The latest Nationwide house price index for March has revealed that house prices across the country remain relatively stable despite a small slowdown in growth, but the north-south divide is having a bigger effect.
Property prices across the UK grew by an average of 2.1% in March compared to the same month the previous year, a small decrease from February’s 2.2% rise – and the smallest increase seen since August 2017. However, the change represents only a very small adjustment in the housing market as a whole, indicating that despite the current political climate, the sector remains relatively buoyant, with low unemployment levels and fewer properties on the market supporting house prices.
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The difference in performance between London and parts of the north has also had an impact on the final figures, as the capital was the weakest performing region in March’s figures with a 1% decrease in house prices annually – the only region to see a fall. House prices in London are still the highest in the country, at around £331,047 according to Nationwide, but the number of homeowners there has fallen from 57% 10 years ago to 47% today.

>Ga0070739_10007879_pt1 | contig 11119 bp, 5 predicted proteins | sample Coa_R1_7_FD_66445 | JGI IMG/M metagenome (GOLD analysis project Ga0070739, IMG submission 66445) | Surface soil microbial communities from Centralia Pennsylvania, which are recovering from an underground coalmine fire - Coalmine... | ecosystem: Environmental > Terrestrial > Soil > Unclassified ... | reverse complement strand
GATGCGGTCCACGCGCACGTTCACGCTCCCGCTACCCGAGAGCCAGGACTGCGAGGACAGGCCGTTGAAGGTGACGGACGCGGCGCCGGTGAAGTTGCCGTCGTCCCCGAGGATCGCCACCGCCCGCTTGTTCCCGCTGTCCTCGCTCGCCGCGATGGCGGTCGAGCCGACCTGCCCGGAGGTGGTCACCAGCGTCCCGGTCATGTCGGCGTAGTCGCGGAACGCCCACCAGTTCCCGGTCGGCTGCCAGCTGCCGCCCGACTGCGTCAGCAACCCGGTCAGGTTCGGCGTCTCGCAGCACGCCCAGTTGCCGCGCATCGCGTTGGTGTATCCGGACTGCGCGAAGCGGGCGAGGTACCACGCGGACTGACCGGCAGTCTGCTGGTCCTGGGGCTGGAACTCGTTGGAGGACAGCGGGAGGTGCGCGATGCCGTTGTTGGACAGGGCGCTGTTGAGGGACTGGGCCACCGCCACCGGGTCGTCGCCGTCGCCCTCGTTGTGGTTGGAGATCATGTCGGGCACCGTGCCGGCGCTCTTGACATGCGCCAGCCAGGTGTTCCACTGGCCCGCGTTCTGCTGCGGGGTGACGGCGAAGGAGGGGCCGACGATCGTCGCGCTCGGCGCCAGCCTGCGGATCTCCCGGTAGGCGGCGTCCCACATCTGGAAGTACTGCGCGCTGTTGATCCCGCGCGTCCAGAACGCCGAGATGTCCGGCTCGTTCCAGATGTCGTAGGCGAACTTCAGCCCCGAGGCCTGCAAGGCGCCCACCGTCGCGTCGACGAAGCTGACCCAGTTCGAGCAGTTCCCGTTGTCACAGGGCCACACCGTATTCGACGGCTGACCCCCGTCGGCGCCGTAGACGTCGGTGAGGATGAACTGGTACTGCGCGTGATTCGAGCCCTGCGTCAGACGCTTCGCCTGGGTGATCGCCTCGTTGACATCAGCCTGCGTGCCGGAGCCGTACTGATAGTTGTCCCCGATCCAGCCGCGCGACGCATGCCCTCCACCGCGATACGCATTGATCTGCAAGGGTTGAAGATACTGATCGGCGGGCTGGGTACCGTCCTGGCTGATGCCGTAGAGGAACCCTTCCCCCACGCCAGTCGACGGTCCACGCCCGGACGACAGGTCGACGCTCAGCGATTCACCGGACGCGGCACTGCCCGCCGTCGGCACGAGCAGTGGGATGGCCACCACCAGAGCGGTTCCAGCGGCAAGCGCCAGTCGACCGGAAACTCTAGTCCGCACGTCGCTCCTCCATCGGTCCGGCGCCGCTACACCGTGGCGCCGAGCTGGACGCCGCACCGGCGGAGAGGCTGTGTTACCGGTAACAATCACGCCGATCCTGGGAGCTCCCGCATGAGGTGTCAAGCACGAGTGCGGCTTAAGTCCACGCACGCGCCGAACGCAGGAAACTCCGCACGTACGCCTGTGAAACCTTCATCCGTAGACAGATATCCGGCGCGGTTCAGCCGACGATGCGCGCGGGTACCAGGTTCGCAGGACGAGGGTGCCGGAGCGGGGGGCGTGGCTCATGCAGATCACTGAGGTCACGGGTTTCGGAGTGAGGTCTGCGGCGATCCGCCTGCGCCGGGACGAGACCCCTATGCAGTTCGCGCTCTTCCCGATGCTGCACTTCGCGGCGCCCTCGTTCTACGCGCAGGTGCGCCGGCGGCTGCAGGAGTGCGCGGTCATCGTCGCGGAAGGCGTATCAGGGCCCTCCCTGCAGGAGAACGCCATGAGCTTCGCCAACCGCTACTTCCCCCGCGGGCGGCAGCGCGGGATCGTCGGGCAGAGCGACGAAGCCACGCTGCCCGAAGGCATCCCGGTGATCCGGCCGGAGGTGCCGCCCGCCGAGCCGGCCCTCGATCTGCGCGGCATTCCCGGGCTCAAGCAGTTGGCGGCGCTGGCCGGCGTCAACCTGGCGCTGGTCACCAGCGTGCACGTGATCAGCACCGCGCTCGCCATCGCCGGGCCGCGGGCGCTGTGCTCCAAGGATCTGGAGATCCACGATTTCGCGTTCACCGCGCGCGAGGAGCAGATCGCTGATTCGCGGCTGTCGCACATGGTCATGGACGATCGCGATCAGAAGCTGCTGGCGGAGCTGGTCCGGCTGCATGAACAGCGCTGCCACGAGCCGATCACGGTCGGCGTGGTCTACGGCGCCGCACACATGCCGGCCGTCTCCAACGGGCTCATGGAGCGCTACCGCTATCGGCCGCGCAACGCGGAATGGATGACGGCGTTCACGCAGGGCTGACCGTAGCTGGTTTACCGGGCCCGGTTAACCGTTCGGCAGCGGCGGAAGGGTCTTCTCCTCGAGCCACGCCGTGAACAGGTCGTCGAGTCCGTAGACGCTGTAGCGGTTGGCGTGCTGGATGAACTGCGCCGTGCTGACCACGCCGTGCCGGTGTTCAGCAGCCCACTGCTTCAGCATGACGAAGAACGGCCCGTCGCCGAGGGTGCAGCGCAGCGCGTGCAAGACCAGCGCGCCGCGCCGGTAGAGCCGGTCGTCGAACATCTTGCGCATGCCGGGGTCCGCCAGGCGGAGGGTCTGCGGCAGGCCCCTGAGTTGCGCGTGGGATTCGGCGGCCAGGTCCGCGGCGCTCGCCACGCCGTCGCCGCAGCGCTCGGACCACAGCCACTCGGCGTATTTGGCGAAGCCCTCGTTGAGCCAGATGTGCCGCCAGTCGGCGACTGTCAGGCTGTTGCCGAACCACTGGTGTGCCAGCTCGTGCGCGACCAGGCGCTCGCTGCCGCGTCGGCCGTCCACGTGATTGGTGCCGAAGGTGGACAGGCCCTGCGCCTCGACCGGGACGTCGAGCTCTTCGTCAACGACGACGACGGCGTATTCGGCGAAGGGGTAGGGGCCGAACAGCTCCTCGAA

Jonathan Hopper, managing director of Garrington Property Finders, said: “London’s property market shows no sign of giving up its wooden spoon, as the slowdown in the capital worsens.
“What began as a cooling of prices in the capital’s prime and super-prime postcodes is turning into an ever more widespread frost.”
Strong house price growth in the north and Midlands supports market
By contrast, for the fourth consecutive quarter, regions in the north of England have seen higher average property price growth than regions in the south. The West Midlands enjoyed the largest annual change in the first three months of the year, of 4.9%, followed by the East Midlands with 4.5%.
The north-west also recorded strong house price growth of 3.2% in the first quarter of the year compared to the same period last year, while London has seen an overall 1% decrease in the same period.
Brian Murphy, head of lending for Mortgage Advice Bureau, believes that the current north-south divide in house price performance is no surprise.
He said: “Market conditions in London and the south-east would appear to be somewhat lacklustre when compared to other areas.
“This proves that consumer confidence is still very strong outside of the capital and its commuter belt, as underscored by the ongoing paucity of stock in these areas.”
Robert Gardner, Nationwide’s chief economist, commented: “Looking ahead, much will depend on how broader economic conditions evolve, especially in the labour market, but also with respect to interest rates. Overall, we expect house prices to be broadly flat, with a marginal gain of around 1% over the course of 2018.”